In terms of the immune system, one strategy that parasites have developed is a means of altering their own antigens to become unrecognizable. In this way they escape the adaptive immune system by altering their structure. For example, trypanosomes can switch the major target antigen for antibodies, which they use as a strategy to extend the amount of time they reside in the host. This results in a more contagious host that will increase the spread of pathogens to new hosts (Stockdale et al. 2008).
Similarly, because the HIV polymerase is very error prone with no proof reading mechanism, many mutations arise in the HIV proteins during its infection. While the adaptive immune system can make neutralizing antibodies, new variants arise that can no longer be recognized by the antibodies. These new variants have a selective advantage and escape, and thus the adaptive immune system is always lagging behind. In terms of the host immune response, there is also an extremely high level of polymorphism of major histocompatibility genes, which enable the population to respond to a wider array of antigens using T-cells.
The benefit of this heterozygosity is that it allows the individual to respond to a wider variety of antigens. Moreover this diversity helps ensure that even though some individuals may perish, the particular pathogen will not be able to eliminate the entire population. Some infectious agents have even taken it a step further and evolved ways to utilize the host immune system to increase their own fitness. For example, infections that result in pus filled cysts can be used to carry parasitic progeny and spread to new hosts when they burst.
Even though this may help the host clear an infection, the pathogen can use this to increase its own fitness and infect more individuals. The Human Immunodeficiency Virus (HIV) utilizes the host immune system by initially infecting macrophages, and subsequently T-cells, which the virus uses as a reservoir for reproduction and as a means to spread to many different tissues in the body (Orenstein 2001). It also serves the virus to target immune cells for infection because crippling the host immune response akes it easier for the virus to spread throughout the body and eventually to new hosts (due to the higher viral load). In this light, it is possible that invertebrates did not evolve the adaptive immune response because they may have never needed it. By lacking the ability to develop a “memory” for a particular pathogen, those pathogens did not evolve anti-immune mechanisms to counter the host immune response. An immune memory could lead to more devious pathogens and result in a more harmful infection in the future.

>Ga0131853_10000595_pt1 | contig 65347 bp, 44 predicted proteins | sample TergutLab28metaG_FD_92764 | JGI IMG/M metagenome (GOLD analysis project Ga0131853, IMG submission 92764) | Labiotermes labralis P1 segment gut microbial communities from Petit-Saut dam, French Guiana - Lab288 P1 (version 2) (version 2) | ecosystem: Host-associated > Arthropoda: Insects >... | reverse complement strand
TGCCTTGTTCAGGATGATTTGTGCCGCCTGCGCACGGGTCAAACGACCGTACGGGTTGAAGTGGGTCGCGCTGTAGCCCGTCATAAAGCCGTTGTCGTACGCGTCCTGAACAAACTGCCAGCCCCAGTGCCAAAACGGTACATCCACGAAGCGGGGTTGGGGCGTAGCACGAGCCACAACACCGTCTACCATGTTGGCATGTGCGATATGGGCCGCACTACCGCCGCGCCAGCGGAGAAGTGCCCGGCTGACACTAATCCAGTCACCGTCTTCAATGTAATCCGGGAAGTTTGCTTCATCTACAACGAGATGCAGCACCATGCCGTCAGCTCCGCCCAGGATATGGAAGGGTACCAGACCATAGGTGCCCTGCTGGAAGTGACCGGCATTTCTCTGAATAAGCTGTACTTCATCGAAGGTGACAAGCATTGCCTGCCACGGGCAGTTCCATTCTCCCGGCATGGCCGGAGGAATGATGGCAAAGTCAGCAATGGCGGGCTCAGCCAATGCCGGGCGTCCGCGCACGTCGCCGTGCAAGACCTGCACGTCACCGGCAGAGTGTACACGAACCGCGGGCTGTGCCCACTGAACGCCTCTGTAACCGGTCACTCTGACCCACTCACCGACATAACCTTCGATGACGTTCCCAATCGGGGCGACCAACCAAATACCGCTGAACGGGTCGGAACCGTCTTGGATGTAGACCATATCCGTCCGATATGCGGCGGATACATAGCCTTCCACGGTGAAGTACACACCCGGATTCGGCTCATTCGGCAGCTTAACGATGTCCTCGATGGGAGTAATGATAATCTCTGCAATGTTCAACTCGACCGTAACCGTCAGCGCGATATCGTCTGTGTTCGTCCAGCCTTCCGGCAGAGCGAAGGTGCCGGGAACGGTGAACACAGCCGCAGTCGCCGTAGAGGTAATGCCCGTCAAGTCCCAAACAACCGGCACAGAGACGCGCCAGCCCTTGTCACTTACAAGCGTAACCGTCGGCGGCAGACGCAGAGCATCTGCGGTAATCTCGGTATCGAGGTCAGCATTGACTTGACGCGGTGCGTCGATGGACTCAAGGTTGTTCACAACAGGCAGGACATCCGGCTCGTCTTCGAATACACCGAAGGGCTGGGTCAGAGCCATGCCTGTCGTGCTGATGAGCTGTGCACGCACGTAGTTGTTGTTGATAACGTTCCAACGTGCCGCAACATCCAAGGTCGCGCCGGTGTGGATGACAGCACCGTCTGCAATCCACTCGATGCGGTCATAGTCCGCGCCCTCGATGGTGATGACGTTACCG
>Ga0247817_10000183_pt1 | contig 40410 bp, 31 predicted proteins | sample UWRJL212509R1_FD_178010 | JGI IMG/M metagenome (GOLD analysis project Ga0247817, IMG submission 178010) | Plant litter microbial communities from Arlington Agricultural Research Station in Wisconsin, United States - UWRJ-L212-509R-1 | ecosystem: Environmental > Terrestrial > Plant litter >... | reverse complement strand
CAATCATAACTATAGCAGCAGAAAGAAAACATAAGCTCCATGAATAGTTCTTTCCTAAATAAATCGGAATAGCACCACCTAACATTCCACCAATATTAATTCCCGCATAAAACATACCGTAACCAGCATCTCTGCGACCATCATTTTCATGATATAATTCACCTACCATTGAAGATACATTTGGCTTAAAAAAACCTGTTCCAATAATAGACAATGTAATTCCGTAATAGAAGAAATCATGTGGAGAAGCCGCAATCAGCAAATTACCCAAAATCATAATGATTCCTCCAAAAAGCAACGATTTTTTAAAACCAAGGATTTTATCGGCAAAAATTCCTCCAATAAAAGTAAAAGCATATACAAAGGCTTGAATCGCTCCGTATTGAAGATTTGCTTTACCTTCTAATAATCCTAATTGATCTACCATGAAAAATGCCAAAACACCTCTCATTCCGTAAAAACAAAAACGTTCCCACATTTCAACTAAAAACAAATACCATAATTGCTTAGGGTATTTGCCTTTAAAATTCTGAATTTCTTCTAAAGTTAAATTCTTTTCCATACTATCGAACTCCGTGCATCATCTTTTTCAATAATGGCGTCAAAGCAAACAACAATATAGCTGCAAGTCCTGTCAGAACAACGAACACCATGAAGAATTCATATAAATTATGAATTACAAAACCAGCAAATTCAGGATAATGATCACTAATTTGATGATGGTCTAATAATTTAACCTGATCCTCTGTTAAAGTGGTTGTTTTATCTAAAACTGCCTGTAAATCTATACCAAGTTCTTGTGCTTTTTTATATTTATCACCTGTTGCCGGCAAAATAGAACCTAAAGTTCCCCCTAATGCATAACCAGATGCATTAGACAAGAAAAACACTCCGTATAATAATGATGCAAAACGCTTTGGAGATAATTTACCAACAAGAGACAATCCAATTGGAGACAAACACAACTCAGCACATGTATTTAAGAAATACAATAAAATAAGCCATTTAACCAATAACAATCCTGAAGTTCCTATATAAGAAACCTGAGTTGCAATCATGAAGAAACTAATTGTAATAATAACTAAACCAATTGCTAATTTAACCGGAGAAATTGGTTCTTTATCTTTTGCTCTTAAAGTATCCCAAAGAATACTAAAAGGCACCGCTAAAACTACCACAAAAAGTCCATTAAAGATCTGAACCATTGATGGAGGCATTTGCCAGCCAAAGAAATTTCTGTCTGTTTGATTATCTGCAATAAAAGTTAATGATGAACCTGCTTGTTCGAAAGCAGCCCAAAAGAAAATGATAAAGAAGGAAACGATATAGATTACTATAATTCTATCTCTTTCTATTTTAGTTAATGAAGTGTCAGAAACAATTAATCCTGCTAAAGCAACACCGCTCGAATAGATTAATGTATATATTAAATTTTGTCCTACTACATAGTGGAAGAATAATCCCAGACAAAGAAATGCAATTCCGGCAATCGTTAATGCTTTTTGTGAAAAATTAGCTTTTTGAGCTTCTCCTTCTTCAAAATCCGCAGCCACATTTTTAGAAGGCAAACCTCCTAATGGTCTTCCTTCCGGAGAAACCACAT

This could have been a better strategy for invertebrates as it may have prevented the co-evolution of more virulent pathogens (Hedrick 2004). The immune system has a long evolutionary history in multicellular organisms. The innate immune system is a critical adaptation that helped these organisms survive the onslaught of parasites and pathogens. Vertebrates possess an adaptive immune response that allowed for the recognition of an almost infinite number of pathogenic antigens, however, it appears to have become a one-way road with the coevolution of pathogens.
Once this adaptive system appeared in the vertebrate lineage, there was no going back. Because of the immense flexibility of the adaptive immune response, it places huge selective pressures on pathogens to constantly evolve new mechanisms of infecting hosts. Thus in the context of evolution, even with the incredible versatility of the adaptive immune system, it is likely there can not be an ultimate solution to infection by parasites only a new, perhaps unstable, equilibrium. Works Cited Hedrick, S. (2004). The Acquired Immune System: A Vantage from Beneath.
Immunity 21, 607-615. Litman, G. and Cooper, M. (2007). Why Study the Evolution of Immunity? Nature Immunology 8, 547-548. Morrow, E. H. , and Arnqvist, G. (2003). Costly traumatic insemination and a female counter-adaptation in bed bugs. Proceedings of the Royal SocietyB: Biological Sciences. 270: 2377–2381 Muller, W. and Muller, I. (2003). Origin of the Metazoan Immune System: Identification of the Molecules and Their Functions in Sponge. Integrative and Comparative Biology 43, 281-292. Orenstein, J. (2001). The Macrophage in HIV Infection.
Immunobiol. 204, 598- 602. Stockdale, C. , Swiderski, M. , Barry D. , and Richard McCulloch (2008). Antigenic Variation in Trypanosoma brucei: Joining the DOTs. PLoS Biol 6. Thompson, C. B. (1995). New insights into V(D)J recombination and its role in the evolution of the immune system. Immunity 3, 531–539. Travis, John. (2009). “On the Origin of the Immune System”. Sciencemag Vol. 329. Tyler, E. , Adams, S. , and Mallon, E. (2006), An Immune Response in the Bumblebee,Bombus terrestris leads to increased food consumption. BMC Physiology 6.